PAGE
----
RAMALLAH, West Bank – While a possible Israeli-Palestinian prisoner swap focuses on a famous Israeli soldier, the prisoner most likely to affect the direction of Mideast peace is a brash and chubby Palestinian long seen as a potential successor to his people's aging president.
Marwan Barghouti is the most popular Palestinian leader since Yasser Arafat. He has spent the last seven years in an Israeli prison after being convicted of playing a role in attacks that killed four Israelis and a Greek monk.
A lifetime member of President Mahmoud Abbas' venerable and corruption-riddled Fatah movement, Barghouti is seen as perhaps the group's best chance to restore its eroded credibility. Many Palestinians — and some Israelis — see him as the only figure capable of bridging the myriad rifts among Palestinians and leading them toward their long elusive dream of statehood.
Barghouti is a secularist who works with Islamists. He supports negotiations with Israel, speaks fluent Hebrew and has Israeli friends, but he built his reputation through anti-Israel diatribes during the second Palestinian uprising.
Detractors in Israel call Barghouti a cold-blooded killer who should remain locked up. The Likud hard-liners who will head the incoming Israeli government are likely to share that view. Likud leader Benjamin Netanyahu will likely be forming a new Israeli government within six weeks, making the timing of a swap important for those who hope to see Barghouti released.
A possible prisoner exchange surfaced in discussions for a long-term cease-fire in the Gaza Strip, where the recent Israeli military offensive to halt Hamas rockets killed some 1,300 Palestinians. Israel is anxious for the release of Sgt. Gilad Schalit, who was snatched by Hamas-affiliated militants during a 2006 raid into Israel.
Amos Gilad, until recently Israel's lead Gaza negotiator, had wanted to first clinch a truce with Gaza's Hamas rulers through the Egyptian-brokered talks, then strike a deal to swap Schalit for hundreds of Palestinian prisoners. But Gilad was fired by Prime Minister Ehud Olmert after Gilad criticized Olmert's demand that Schalit be freed before any agreement is signed.
Even if Barghouti is released — negotiations have hit new snags in recent days — the thorny Palestinian political scene could prevent him from realizing the lofty hopes his supporters have attached to him.
Barghouti's first challenge would be inside his own Fatah party. Corruption allegations have diminished its standing, and a muted response to Israel's recent Gaza war has undermined Abbas' popularity. There is no guarantee the party's old guard would step aside for Barghouti.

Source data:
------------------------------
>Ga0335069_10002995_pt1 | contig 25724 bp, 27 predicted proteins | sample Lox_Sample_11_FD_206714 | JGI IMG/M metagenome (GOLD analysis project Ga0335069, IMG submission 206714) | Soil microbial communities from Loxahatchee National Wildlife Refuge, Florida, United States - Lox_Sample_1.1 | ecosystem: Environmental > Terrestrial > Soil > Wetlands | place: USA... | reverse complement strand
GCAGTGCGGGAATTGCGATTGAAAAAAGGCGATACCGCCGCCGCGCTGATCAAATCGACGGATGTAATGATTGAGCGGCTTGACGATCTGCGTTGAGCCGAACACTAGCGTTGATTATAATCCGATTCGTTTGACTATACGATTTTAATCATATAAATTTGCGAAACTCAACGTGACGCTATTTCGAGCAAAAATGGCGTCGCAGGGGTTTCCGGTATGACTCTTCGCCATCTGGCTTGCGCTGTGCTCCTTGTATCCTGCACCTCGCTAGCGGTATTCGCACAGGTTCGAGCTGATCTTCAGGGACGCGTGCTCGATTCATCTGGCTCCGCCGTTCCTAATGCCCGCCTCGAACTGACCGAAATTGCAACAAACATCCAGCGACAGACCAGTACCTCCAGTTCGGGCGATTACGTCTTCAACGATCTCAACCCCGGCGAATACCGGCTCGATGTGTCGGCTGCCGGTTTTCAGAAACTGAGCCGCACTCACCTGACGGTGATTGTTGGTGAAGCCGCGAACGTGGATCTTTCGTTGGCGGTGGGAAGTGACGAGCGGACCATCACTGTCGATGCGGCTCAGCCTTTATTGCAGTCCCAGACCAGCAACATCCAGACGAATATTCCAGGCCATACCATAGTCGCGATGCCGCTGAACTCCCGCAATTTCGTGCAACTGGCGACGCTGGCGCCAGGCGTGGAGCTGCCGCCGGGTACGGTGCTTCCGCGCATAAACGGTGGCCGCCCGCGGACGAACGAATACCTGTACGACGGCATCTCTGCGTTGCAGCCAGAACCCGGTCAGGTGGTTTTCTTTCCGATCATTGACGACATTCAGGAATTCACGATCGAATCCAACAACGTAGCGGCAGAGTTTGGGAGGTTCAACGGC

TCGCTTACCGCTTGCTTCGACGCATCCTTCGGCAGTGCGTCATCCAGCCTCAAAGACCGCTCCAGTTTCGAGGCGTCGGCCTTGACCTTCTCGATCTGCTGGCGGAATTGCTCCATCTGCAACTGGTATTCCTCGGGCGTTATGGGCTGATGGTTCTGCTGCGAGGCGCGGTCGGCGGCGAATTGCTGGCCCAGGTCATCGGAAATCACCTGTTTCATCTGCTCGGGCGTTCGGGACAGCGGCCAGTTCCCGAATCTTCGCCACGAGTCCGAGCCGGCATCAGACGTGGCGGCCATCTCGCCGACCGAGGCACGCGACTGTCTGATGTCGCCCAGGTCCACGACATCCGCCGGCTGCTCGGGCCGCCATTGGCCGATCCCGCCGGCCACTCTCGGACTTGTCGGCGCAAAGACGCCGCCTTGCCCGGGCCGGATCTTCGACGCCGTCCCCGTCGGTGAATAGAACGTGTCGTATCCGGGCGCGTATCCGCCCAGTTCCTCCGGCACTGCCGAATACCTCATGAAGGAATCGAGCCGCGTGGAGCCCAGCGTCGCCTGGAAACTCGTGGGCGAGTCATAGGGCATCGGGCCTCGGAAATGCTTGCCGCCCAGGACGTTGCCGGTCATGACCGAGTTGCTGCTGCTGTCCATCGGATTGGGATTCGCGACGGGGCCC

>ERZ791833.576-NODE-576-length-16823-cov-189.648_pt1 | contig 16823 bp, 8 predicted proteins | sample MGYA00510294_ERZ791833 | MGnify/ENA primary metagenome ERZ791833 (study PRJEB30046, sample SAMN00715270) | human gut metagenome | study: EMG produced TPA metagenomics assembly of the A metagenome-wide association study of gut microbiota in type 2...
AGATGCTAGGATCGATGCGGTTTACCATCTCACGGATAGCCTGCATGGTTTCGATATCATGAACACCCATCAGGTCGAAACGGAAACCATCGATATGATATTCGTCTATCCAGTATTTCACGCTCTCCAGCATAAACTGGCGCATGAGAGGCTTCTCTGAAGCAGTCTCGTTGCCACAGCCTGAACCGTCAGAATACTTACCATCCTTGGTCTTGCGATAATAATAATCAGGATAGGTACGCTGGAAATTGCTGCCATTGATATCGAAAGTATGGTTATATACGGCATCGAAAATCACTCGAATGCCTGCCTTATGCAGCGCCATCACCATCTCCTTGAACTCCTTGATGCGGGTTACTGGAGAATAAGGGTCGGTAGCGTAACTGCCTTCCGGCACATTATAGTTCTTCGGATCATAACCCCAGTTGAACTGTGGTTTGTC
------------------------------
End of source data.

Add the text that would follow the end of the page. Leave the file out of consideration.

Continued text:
An even bigger challenge would be rebuilding relations with Hamas, the militant Islamic group that seized control of the Gaza Strip in a brief but bloody civil war in June 2007, leaving Abbas only in charge of the West Bank. All attempts at reconciliation have failed.
Barghouti, 49, enjoys a man-of-the-people reputation. He was born in a village near Ramallah and was seven years old when Israel occupied the West Bank, along with Gaza and east Jerusalem, in the 1967 Middle East War.
Israel imprisoned him at age 18 for his Fatah membership, then deported him to Jordan in 1987. He returned in 1994, following mutual recognition between Israel and the PLO. As Fatah chief in the West Bank, he tried to rally support for a peace deal with Israel, but became disillusioned, saying Israel kept breaking promises.
Yossi Beilin, a leading Israeli dove now retired from politics, met often with Barghouti in those days. The last time was in May 2000, when peace efforts had stalled.
"He said to me, `If there is no peace, there will be violence, and we will be in charge of this violence,'" said Beilin, who was Israel's justice minister at the time.
The second Palestinian uprising broke out four months later, following a failed U.S.-hosted Mideast summit, and Barghouti quickly emerged as the public face of the revolt.
Israel arrested him in April 2002, saying he served as a liaison between Arafat and the Al Aqsa Martyrs' Brigades, a Fatah-allied militia that killed dozens of Israelis in shooting attacks and suicide bombings. Barghouti denied the charges, but Israel convicted him in the shooting deaths of the four Israelis and the Greek monk and sentenced him to five life sentences.
Beilin said Barghouti appeals to ordinary Palestinians because of his down-to-earth style. "He's very close to the roots, he knows the Palestinian people very well and is appreciated by them, but who knows what kind of leader he will make?" Beilin said.
Palestinian public opinion expert Khalil Shikaki said Barghouti has remained free of corruption allegations and has supported both negotiations and armed resistance, giving him credibility across the Palestinian divide.
"These characteristics put him in a place where he can lead Fatah to reach an agreement with Israel and convince the members of Hamas to accept this agreement," Shikaki said.
But first he must be released — something many Israelis oppose.
Hawkish legislator Yuval Steinitz declined to comment on Barghouti's possible release to avoid interfering with negotiations, though he has vocally opposed it in the past. Barghouti is a convicted murderer, he has said, whose release would "ridicule our justice system."